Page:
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Diamond Jubilee: Seventy Five Years of Public Service

VII. A Strategic Future

Table of Contents

Los Angeles County Public Library has gone through four major organizational changes (in 1927, 1957, 1976, 1987) and one name change ("Free Library" was changed to "Public Library" in 1932). The area served has remained essentially the same over the years (between 3000 and 3500 square miles since 1924) and the number of municipalities served has grown in proportion to the number of incorporations (twenty-four of the forty-four cities in 1937, forty-eight of the eighty-four today). The number of people served by the Library, however, has undergone an exponential increase over the years (from about one hundred thousand at the beginning to over 2.9 million today). As its service area changed from a largely rural, agricultural territory to an urban, metropolitan one; as it was faced with financial crises, natural disasters and the local effects of national and global events, the Library learned it must adapt in order to survive as an affective service institution. It also learned the importance of "planning ahead."

Early crises in Library history were met with equanimity but the first serious problem to be addressed through long-range planning was the postwar crisis caused by industrial expansion and the population boom. The dimensions of the emerging problem were recognized as early as 1944, in a study made with the cooperation of the County Regional Planning Commission. Solutions were outlined in the Annual Report for 1947 and implemented over the next two decades: a building program, improvement in financial support, bookmobile service, and regionalization. A second milestone was passed in 1977. Since 1974, there had been an official call for staff input into budget planning through a formalized process. However, it was the Planning Institute of 1977 -- entitled "Strategy for the Future" -- which brought professional staff together for the first time in an organized effort to plan for the future. The message during all these postwar years was this: the Library must be responsive to social change.

It was in the 1980s that the Library realized the advantages of being "proactive" rather than "reactive" to change. Goals and timetables had been a part of County vocabulary on a Departmental level for some time but it was in 1983 that Plan-of-Service Goals first became part of the annual planning process for individual libraries, and, in 1986, when managers began framing formal personal performance goals. "Strategic Planning," started in 1987, carried the anticipation of needs a step further: it envisioned a future first, then developed strategies necessary to achieve that future.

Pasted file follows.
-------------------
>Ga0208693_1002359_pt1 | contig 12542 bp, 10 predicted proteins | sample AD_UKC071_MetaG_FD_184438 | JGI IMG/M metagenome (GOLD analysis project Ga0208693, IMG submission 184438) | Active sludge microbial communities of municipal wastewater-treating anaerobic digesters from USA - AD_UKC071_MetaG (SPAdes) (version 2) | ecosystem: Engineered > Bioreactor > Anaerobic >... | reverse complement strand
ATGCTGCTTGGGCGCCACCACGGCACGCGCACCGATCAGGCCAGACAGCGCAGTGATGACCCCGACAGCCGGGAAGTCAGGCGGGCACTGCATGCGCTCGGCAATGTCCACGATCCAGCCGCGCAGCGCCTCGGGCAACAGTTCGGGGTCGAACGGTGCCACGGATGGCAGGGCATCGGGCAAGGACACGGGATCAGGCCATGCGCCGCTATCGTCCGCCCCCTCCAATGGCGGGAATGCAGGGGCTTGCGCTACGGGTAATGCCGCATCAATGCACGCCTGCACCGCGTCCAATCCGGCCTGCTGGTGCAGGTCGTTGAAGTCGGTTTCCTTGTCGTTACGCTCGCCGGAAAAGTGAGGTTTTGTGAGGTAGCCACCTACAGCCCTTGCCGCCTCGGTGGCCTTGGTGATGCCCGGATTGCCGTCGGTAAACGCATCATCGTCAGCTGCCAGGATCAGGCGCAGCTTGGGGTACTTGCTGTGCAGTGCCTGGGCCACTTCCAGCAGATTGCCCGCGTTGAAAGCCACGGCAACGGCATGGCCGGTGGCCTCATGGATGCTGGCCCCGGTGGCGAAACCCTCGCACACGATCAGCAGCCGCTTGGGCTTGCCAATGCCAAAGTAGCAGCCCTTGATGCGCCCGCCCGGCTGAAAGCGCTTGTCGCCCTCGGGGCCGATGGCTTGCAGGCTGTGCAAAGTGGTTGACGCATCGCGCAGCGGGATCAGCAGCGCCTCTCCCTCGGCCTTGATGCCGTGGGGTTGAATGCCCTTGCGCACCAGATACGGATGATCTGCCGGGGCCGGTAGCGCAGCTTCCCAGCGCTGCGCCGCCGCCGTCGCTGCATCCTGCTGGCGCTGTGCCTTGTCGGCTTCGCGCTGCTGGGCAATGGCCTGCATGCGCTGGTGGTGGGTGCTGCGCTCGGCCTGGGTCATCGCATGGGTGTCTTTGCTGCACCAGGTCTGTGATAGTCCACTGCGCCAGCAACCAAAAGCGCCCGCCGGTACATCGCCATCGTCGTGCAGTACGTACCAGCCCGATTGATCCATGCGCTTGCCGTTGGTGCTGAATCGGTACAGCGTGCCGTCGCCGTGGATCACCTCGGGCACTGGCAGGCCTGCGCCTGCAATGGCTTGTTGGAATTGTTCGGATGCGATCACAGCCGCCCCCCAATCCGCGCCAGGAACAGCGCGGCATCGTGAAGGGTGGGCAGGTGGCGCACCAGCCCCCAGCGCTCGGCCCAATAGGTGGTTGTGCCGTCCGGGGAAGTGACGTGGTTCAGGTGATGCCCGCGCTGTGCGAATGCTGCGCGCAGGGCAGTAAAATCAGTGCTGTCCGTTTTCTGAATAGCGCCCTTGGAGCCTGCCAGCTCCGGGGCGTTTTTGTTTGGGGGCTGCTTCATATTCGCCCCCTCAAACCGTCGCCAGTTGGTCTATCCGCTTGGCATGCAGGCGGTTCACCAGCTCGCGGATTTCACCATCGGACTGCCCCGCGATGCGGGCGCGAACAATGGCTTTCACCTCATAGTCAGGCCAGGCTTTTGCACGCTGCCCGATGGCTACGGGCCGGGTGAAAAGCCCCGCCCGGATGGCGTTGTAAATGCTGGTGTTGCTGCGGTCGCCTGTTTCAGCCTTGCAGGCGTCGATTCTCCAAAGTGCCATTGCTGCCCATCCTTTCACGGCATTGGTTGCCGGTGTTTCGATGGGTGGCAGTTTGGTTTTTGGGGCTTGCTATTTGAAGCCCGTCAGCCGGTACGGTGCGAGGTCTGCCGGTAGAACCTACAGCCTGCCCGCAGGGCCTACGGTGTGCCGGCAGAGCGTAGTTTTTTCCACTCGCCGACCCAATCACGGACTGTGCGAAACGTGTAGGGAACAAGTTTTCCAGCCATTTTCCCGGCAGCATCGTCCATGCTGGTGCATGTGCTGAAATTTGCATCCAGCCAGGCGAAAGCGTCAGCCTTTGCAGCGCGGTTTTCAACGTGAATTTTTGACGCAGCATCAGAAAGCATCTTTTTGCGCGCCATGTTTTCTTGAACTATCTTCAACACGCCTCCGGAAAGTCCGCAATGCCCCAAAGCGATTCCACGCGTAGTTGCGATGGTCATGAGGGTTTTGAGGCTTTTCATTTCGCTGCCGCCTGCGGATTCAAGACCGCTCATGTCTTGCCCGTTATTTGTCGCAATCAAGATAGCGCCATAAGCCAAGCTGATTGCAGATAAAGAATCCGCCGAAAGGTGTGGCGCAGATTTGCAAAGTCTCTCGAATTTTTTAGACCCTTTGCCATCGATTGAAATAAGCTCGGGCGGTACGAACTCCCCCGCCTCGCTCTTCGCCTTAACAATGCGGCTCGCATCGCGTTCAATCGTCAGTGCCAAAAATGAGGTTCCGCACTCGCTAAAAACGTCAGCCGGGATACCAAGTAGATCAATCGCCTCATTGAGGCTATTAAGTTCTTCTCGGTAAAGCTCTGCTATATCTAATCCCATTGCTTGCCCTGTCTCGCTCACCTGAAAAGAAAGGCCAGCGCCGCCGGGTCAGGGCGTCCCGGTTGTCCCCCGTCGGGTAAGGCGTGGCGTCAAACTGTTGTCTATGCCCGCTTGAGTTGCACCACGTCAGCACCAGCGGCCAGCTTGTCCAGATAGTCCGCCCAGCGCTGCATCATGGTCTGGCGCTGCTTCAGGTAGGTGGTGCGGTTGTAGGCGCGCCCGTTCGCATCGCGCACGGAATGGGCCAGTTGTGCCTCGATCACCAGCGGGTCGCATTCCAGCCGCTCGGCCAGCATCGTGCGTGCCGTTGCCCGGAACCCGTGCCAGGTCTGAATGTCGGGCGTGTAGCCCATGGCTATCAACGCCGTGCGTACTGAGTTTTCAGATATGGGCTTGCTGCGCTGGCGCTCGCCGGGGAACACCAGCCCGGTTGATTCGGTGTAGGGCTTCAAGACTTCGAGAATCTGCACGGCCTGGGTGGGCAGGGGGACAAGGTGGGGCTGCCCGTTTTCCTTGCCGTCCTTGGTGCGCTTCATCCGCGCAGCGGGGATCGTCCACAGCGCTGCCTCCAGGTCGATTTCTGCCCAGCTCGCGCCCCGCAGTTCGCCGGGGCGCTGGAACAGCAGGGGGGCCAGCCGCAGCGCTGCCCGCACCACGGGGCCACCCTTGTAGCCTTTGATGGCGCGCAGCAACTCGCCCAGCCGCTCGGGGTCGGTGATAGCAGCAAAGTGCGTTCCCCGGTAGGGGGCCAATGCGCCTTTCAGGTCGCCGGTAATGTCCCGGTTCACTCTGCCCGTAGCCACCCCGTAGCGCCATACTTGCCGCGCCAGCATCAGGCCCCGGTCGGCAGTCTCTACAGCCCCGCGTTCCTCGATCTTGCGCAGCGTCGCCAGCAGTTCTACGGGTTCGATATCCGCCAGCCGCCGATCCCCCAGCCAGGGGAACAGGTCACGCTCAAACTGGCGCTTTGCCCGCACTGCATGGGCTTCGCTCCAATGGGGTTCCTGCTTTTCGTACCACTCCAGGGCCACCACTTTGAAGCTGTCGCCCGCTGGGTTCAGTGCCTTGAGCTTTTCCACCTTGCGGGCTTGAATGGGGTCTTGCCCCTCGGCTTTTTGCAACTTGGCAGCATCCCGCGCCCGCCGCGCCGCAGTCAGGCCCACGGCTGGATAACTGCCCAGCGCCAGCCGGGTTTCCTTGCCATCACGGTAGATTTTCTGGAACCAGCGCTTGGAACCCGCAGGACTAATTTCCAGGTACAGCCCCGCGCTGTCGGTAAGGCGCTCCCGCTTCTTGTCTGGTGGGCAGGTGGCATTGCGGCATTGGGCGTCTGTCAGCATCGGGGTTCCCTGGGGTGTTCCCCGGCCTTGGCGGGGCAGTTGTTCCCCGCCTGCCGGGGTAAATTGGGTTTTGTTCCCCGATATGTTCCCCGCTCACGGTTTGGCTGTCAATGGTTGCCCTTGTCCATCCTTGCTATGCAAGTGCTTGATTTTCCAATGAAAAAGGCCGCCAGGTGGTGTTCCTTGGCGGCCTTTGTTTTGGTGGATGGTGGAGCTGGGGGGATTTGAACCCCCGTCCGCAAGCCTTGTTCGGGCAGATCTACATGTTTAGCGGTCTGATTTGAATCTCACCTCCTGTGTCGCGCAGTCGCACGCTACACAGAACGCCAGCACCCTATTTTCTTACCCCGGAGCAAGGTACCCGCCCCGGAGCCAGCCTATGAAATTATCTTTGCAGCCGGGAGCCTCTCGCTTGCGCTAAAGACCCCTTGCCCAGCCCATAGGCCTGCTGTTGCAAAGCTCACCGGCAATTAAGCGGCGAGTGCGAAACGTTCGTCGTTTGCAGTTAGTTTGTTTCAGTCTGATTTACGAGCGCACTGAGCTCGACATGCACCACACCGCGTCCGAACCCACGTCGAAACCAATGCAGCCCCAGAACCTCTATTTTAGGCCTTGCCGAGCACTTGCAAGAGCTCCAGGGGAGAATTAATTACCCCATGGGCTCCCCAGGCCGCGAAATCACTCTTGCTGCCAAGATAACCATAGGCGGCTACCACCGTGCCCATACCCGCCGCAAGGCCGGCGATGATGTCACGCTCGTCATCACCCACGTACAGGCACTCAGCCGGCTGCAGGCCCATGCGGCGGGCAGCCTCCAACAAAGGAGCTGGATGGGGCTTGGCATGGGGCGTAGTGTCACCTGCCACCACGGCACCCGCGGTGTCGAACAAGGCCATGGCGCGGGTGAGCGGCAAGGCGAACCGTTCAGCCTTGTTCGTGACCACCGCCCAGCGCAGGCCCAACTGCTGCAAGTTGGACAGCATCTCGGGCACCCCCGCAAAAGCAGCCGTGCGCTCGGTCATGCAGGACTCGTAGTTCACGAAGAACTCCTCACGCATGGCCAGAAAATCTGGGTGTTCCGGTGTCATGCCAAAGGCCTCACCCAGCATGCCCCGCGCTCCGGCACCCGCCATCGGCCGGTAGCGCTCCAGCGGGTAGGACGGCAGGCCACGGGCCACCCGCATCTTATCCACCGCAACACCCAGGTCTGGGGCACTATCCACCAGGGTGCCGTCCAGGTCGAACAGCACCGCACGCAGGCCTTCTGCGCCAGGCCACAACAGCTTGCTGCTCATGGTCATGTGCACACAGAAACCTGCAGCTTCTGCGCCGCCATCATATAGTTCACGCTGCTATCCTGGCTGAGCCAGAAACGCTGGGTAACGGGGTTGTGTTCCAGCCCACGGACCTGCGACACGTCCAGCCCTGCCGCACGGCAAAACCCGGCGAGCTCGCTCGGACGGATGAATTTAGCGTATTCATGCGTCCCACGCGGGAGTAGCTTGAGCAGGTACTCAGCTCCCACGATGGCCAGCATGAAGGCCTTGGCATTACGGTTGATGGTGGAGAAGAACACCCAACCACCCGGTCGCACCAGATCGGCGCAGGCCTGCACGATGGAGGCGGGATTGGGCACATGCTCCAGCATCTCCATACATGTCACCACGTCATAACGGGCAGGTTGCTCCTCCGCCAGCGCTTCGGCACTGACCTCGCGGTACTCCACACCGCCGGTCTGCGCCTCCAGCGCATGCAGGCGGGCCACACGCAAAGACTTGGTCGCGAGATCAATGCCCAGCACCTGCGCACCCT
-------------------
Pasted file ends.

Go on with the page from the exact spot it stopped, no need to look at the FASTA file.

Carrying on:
Three-quarters of a century ago, the Los Angeles County Public Library began as a single jurisdictional system with a single outlet. Today, it has the largest number of libraries under a single public library jurisdiction in the United States (ninety-one, plus bookmobiles and institutional outlets), which range from Lancaster in the north to Lomita in the south and from Claremont in the east to Avalon (on Santa Catalina Island) in the west. It is number one among public libraries in circulation and among the top five in the size of its collection. In addition, reference statistics have nearly doubled during the past five years and now almost equal the circulation count -- an indication of the increasing importance played by labor-intensive information activities relative to circulation service. Even as it expands into nontraditional formats, however, it is clear that the core of the County Library will remain its book services and that, as part of the educational establishment, its role in fighting illiteracy will thus remain a vital one. It is also clear that the Library's heightened visibility in recent years -- to the public and to decision makers -- will continue to play an increasingly important role in its operational support and in its overall effectiveness as a modern, reliable service institution.


County Librarian Linda Crismond joins Supervisor Pete Schabarum of the First District (right) in cutting the ribbon at the brand new Library Headquarters (1983). The future of the Los Angeles County Public Library will no doubt be a technological one, filled with bibliographic utilities, acquisitions systems, automated circulation, on-line catalogs, networks, databases -- perhaps even "intelligent" library cards and interactive remote access. More important than the technology, however, will be the human element: the people served and the people who provide that service. As it was in the beginning, the Library's goal will be to bring quality library service to its customers.

Images:

  • County Librarian Linda Crismond joins Supervisor Pete Schabarum of the First District (right) in cutting the ribbon at the brand new Library Headquarters (1983).

Diamond Jubilee:
Seventy Five Years of Public Service
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